Sincerely,

Peter Tompa
David Gill said…
Peter
I did read your postings very carefully - which is more than you had the courtesy to do before you attacked Nathan Elkins for publishing his work in JFA.
The 'Antiquities Market' section of JFA was renamed 'Archaeological Heritage and Ethics' as the editors of JFA point out in their comment above. Nathan's carefully researched piece, supported by ample references, fits (in my personal opinion) squarely in this section of JFA.
Best wishes
David
David,

If I may, I would like to add that my research indicated that ACE's sourcing practices in fact reinforce the illicit antiquities market and detrimental to archaeology since the group's directors are always on the search for bulk lots of earth-encrusted coins for donation or purchase. The type of material sought and acquired, and from what types of sources, is detailed. ACE has also been incorporated into broader initiatives aimed on counteracting regulatory measures and ethical practices. Neither were the laudable educators involved in ACE nor the group's respectable mission of educating secondary students about classical history the subject of criticism.

If Peter had read the article, he would have understood the content of the article and its relevance to the issue of the "Antiquities Market" or "Archaeological Heritage and Ethics."

Thank you for your support. I still have some remaining offprints that I can send to interested parties.

All best,
Nathan

Popular posts from this blog

Marble bull's head from the temple of Eshmun

Excavations at the temple of Eshmun in Lebanon recovered a marble bull's head. It is now suggested that it was this head, apparently first published in 1967, that was placed on loan to New York's Metropolitan Museum of Art (Tom Mashberg, "Met Museum Turns Over Another Relic With Disputed Past to Prosecutors", New York Times August 1, 2017 ). The head is reported to have been handed over to the Manhattan district attorney after a request was received from the Lebanese authorities.

It is suggested that the head may have been looted from an archaeological storage area at Byblos in the 1980s during the Lebanese civil war. Mashberg has rehearsed the recent collecting history:
The owners of the bull’s head, Lynda and William Beierwaltes of Colorado, say they have clear title to the item and have sued Manhattan prosecutors for its return.  The Beierwaltes bought the head from a dealer in London in 1996 for more than $1 million and then sold it to another collector, Michael …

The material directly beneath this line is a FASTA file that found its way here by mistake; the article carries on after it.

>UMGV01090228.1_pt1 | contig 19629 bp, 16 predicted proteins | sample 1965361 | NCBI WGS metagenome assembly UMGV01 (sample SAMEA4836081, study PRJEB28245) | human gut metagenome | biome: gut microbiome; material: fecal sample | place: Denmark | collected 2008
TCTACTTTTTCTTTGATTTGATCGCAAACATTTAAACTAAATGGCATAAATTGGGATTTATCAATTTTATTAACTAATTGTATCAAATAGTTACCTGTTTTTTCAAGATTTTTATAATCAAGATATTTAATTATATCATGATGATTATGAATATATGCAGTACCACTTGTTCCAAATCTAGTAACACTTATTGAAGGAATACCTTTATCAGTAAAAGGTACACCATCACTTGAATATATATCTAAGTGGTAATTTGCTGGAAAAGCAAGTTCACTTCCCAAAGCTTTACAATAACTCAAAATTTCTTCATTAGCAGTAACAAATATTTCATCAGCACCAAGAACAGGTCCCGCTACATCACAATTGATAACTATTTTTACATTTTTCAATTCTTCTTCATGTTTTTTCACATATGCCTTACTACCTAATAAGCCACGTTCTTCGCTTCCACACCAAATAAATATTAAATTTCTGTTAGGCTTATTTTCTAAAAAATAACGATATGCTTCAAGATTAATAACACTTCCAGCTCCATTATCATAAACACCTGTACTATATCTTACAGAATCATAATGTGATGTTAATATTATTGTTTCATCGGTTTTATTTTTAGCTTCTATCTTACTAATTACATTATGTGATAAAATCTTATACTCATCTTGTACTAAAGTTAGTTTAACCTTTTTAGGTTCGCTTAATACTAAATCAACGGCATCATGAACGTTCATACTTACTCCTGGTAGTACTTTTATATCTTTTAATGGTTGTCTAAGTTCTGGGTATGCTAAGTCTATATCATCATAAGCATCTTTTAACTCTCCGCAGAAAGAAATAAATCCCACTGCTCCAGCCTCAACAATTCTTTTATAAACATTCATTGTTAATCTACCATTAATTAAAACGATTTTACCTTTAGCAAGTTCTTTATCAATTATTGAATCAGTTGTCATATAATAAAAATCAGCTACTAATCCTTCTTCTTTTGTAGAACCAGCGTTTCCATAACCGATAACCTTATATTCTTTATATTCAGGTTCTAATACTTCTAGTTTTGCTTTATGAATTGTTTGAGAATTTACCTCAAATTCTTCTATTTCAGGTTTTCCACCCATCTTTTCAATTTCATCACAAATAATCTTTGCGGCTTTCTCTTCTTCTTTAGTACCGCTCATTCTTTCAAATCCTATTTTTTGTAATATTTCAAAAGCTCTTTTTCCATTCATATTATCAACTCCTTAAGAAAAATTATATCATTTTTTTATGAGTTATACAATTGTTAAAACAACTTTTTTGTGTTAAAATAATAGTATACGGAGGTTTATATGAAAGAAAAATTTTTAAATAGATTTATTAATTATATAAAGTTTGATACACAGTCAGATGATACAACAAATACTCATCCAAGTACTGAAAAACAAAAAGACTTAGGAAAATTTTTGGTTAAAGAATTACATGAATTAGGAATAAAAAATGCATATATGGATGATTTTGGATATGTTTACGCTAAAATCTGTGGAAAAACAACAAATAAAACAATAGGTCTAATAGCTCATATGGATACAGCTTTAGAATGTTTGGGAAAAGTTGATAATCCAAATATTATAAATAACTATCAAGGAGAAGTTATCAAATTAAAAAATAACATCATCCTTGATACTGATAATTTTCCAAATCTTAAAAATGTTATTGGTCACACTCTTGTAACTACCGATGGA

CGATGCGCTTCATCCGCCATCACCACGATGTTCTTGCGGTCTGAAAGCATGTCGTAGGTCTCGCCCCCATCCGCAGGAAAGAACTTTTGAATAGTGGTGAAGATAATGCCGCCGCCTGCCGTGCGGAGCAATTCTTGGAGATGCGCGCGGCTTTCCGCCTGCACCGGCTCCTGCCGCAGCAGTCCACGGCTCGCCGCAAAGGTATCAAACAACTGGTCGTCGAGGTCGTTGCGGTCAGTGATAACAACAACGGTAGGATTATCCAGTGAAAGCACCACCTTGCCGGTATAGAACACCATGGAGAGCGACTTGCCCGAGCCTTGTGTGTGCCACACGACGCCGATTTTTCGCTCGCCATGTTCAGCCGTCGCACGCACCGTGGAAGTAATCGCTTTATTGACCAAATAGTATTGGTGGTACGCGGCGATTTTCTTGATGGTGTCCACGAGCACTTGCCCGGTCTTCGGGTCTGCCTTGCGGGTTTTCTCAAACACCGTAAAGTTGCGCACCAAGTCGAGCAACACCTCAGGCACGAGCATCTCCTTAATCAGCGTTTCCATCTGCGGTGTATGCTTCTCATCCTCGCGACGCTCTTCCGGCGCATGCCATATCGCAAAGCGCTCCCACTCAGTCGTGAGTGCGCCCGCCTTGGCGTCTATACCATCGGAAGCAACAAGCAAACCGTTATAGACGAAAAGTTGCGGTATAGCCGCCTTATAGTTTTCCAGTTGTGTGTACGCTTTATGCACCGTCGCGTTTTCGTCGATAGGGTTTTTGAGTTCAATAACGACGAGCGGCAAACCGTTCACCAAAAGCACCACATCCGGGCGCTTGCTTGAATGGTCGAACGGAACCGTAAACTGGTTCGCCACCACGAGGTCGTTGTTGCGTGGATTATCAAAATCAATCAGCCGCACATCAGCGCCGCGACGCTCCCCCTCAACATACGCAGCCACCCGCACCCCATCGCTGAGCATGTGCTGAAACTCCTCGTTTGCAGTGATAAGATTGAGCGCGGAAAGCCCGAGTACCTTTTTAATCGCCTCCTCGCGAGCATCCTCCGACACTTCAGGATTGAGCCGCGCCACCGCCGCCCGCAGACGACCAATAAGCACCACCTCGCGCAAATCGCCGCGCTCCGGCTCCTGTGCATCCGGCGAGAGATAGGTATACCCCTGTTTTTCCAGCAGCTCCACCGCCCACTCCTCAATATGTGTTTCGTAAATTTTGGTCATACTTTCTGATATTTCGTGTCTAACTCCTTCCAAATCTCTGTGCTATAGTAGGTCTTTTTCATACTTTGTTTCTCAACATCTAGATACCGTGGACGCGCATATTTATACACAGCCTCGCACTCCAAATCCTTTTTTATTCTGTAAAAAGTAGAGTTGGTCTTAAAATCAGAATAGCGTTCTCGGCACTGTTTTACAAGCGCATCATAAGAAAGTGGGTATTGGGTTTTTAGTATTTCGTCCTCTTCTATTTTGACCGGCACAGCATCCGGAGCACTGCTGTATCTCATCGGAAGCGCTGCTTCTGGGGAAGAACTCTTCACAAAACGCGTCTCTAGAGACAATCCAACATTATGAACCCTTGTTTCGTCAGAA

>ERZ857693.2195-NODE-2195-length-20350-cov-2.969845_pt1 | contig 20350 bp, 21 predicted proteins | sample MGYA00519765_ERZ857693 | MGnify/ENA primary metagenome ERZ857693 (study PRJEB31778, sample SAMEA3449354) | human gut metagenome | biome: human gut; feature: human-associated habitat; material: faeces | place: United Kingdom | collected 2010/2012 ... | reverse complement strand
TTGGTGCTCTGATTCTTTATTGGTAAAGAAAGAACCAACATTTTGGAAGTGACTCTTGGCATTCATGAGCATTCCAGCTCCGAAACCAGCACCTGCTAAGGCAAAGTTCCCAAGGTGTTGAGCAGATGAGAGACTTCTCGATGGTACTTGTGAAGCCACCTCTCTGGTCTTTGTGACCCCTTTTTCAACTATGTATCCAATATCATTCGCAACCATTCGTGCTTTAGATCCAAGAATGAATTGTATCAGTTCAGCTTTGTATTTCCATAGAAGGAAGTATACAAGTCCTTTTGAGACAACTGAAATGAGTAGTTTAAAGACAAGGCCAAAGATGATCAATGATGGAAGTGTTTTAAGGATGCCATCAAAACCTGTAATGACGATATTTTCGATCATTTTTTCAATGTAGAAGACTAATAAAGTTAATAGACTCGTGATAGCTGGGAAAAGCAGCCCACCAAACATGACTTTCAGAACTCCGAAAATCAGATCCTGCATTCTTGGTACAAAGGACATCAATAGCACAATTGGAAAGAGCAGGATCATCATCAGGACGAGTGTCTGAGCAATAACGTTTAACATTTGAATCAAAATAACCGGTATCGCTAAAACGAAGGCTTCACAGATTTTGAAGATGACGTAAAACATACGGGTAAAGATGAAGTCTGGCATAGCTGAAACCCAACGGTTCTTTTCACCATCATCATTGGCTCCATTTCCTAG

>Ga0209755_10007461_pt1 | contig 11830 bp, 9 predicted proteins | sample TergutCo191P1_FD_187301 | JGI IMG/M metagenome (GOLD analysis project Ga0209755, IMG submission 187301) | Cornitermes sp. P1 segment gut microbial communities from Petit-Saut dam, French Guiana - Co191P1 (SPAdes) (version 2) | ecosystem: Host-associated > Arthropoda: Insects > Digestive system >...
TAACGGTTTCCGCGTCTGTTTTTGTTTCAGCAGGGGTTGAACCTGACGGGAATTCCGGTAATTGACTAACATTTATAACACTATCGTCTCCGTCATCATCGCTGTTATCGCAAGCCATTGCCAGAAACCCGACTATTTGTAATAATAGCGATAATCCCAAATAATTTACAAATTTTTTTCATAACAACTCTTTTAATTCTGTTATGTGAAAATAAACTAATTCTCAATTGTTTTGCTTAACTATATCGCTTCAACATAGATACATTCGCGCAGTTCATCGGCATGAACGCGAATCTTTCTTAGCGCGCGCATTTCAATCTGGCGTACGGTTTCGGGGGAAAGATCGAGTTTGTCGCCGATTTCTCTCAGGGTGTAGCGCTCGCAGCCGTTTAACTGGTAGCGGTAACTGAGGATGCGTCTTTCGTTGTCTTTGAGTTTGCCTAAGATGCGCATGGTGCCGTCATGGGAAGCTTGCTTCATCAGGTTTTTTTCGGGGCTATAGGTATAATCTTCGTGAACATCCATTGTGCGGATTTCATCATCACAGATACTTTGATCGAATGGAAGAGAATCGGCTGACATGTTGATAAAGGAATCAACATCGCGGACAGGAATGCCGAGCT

Sardinian warrior from "old Swiss collection"

One of the Sardinian bronzes of a warrior was seized from an as yet unnamed Manahattan gallery. It appears to be the one that passed through the Royal-Athena Gallery: Art of the Ancient World 23 (2012) no. 71. The collecting history for that warrior suggests that it was acquired in 1990 from a private collection in Geneva.

Other clues suggested that the warrior has resided in a New York private collection.

The identity of the private collection in Geneva will no doubt be telling.

The warrior also features in this news story: Jennifer Peltz, "Looted statues, pottery returned to Italy after probe in NYC", ABC News May 25 2017.

Attic amphora handed back to Italians

The research of Dr Christos Tsirogiannis has led to the return of an Attic red-figured amphora, attributed to the Harrow painter, to Italy (Tom Mashberg, "Stolen Etruscan Vessel to Be Returned to Italy", New York Times March 16, 2017).

The amphora is known to have passed through the hands of Swiss-based dealer Gianfranco Becchina in 1993, and then through a New York gallery around 2000 (although its movements between those dates are as yet undisclosed).

During the ceremony, Cyrus R. Vance, Jr., the District Attorney stated:
“When looters overrun historic sites, mine sacred spaces for prized relics, and peddle stolen property for top dollar, they do so with the implicit endorsement of all those who knowingly trade in stolen antiquities” More research clearly needs to be conducted on how material handled by Becchina passed into the North American market and into the hands of private and public collectors.